Islamists retreat from Mogadishu
African Union force commanders toured newly abandoned positions, including a former sports stadium where the militia's tyre marks were fresh in the grass.
The militants have denied many aid agencies access to their territory and their presence in the capital has complicated famine relief efforts. The government has said that humanitarian agencies now were welcome to come and distribute aid, but many still insist on serving only pre-cooked rations at guarded kitchens.
"It is of major significance, but the war is not over yet," said Somali defence minister Hussein Arab Esse as he stood amid the rubble of the stadium.
Tanks belonging to the African Union peacekeeping force surrounded the former militia base as gunfire crackled outside. Government soldiers draped in bandoliers of bullets lounged on smashed concrete pillars, staring as Somali and AU officials embraced.
Somalia has been a failed state for more than 20 years. Its lawless wastes are a haven for pirates and international terrorists and the conflict has caused two major famines. Hundreds of thousands starved to death in 1992 and the current emergency is believed to have cost tens of thousands of lives already. It is set to worsen, partly because the Islamists, who call themselves al-Shabaab, have banned many aid workers.
Al-Shabaab controlled around a third of the capital until Saturday morning. They carried out public amputations and executions, and forcibly recruited children as fighters.
They still hold most of southern Somalia, where tens of thousands are estimated to have starved. Desperate families are streaming into the capital from the country and setting up shelters made from twigs and tattered plastic bags.
Sodio Omar Hassan, who was seeking treatment for her child's malaria at a free hospital set up by AU peacekeepers, said people were incensed because al-Shabaab had refused to allow aid agencies to distribute food.
"People are angry now they are dying," she said, as other patients nodded around her. "They (al-Shabaab] don't bring us anything."
A year ago, even mentioning the word al-Shabaab in the heavily guarded hospital - one of the most secure places in Somalia - would make patients fall silent or hide their faces. But in recent interviews, men and women fleeing the famine gathered around to denounce the militia, which they said had tried to prevent families from seeking help, and stopped and sometimes killed the male family members.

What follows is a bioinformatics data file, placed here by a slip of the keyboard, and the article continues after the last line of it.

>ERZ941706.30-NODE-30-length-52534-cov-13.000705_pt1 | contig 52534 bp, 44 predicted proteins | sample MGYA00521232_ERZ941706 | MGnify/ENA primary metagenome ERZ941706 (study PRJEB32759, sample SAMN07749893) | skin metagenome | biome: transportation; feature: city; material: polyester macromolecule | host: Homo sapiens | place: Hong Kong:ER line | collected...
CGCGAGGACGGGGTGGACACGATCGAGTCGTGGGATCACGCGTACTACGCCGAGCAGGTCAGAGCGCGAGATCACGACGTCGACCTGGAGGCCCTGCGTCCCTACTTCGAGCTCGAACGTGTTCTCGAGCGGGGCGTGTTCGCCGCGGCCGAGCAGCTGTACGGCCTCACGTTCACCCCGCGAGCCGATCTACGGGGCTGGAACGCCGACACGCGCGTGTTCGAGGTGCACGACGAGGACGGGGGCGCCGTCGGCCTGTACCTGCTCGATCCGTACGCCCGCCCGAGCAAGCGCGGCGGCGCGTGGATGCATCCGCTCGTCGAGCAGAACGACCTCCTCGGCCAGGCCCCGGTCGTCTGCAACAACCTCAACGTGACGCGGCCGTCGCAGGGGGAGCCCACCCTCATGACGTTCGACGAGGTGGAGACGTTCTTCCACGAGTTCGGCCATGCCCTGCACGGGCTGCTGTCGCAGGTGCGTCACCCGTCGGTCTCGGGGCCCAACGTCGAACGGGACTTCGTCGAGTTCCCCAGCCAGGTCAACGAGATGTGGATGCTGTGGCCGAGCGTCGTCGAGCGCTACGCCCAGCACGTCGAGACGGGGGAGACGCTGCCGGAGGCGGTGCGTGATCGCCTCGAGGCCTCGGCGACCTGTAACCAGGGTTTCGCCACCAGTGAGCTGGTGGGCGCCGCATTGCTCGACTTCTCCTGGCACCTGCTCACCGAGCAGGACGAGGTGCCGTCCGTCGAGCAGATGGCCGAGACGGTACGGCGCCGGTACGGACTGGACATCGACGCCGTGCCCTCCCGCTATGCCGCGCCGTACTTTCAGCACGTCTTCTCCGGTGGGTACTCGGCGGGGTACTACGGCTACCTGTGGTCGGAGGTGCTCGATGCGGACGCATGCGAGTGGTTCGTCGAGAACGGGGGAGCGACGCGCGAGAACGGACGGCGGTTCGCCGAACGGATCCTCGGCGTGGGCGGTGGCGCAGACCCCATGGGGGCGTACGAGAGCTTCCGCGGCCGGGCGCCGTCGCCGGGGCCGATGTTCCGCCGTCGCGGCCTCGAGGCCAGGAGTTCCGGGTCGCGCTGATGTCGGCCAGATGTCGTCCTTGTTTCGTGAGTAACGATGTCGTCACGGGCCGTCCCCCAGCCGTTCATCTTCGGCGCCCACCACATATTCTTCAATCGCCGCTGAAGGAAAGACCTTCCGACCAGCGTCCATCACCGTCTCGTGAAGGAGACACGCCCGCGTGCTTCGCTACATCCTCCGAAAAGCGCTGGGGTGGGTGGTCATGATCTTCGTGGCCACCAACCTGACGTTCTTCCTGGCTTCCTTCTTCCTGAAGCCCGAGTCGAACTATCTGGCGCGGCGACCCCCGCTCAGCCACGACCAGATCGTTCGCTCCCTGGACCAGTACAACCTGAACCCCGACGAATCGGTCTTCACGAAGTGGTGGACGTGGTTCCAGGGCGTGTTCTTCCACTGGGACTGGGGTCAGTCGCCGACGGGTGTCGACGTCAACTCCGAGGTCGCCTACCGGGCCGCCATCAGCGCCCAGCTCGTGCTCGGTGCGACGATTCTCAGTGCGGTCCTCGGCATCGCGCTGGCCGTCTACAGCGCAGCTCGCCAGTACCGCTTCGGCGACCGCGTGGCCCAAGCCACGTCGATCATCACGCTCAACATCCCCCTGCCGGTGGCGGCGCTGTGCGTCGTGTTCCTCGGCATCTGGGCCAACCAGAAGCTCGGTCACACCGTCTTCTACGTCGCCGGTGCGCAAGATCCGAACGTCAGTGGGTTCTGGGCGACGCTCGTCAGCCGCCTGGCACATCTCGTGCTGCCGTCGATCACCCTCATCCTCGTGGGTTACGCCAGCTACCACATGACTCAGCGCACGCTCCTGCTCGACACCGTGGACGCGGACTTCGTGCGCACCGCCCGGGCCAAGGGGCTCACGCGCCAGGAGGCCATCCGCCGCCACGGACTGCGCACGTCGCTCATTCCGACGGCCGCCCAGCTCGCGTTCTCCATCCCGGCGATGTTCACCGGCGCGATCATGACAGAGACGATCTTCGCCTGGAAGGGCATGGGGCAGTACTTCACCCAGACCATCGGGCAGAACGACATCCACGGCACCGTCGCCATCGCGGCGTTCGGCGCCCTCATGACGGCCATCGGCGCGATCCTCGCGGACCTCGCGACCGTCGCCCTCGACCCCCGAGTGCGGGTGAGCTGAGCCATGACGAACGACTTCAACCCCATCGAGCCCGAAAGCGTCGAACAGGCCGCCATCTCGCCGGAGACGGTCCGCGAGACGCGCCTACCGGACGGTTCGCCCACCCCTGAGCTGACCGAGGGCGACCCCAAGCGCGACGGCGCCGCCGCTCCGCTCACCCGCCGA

"They tried to stop us so we came the back way around," said Mumino Bury Adan, waving her hands to demonstrate how she weaved through the streets with her three children into government-held territory.
More than 12 million people in the Horn of Africa are in need of immediate food aid, including nearly half the Somali population. The UN says 640,000 children are acutely malnourished in Somalia, where the UN has declared five famine zones, including the camps for displaced people in Mogadishu.There have been two deadly shoot-outs in the past week after aid agencies tried to hand out sacks of food. Both incidents involved government forces, some of whom are poorly trained and disciplined.
It's still unclear why the militia retreated or what its next move will be. There are several possible reasons: the drought and the movement of population away from areas it controls; the diversion of foreign fighters and funding to the Arab Spring; or infighting among its leadership. It could simply be a change of tactics by a heavily outgunned force to a guerilla-style campaign of suicide bombings and hit-and-run attacks.
Al-Shabaab spokesman Ali Mohamed Rage told a local radio station that the forces had made a tactical withdrawal and would soon launch a counter attack.
"We shall fight the enemy wherever they are," he said.
The militia's withdrawal appeared orderly and co-ordinated, following a four-hour assault on several AU positions overnight. Witnesses spoke of seeing large numbers of al-Shabaab fighters moving in vehicles or on foot with their weapons.
Somali prime minister Abdiweli Mohamed Ali estimated the militants now have vacated 90 per cent of the capital and said forces were checking the rest.
Mr Ali said the government wants to send security forces into the new areas vacated by al-Shabaab, describing the withdrawal as the "first phase of the new war."
In recent years, the Somali government has made little effort to provide services to its citizens despite receiving tens of millions of dollars in cash from foreign donors.
Mr Ali said he would declare such donations in the future, making it easier to see how the government was spending the money.
Ugandan Lieutenant Colonel Paddy Ankunda, a spokesman for the 9,000-strong AU force, said the al-Shabaab has melted into the population and will become more difficult to deal with.
"We need more troops now than ever before. The area has become too big for the force to cover," Lt Col Ankunda said, looking out at the ruined city from behind a thick pane of bullet-proof glass.Wearing down al-Shabaab
A STRING of offensives this year - led by the African peacekeeping force with Somalia's army in tow - gradually tightened the noose around al-Shabaab's forces in Mogadishu.
Last month, the fighters lost control of the capital's Bakara market, nerve-centre of their Mogadishu operations and a crucial source of revenue. That left them with little more than a few mostly-empty neighbourhoods of little strategic interest.
Those losses exposed rifts in al-Shabaab's leadership between an international wing influenced by foreign fighters who favour guerrilla tactics like suicide bombings, and others who sought a conventional military strategy of holding territory.
The abandonment of Mogadishu suggests the international faction won the day.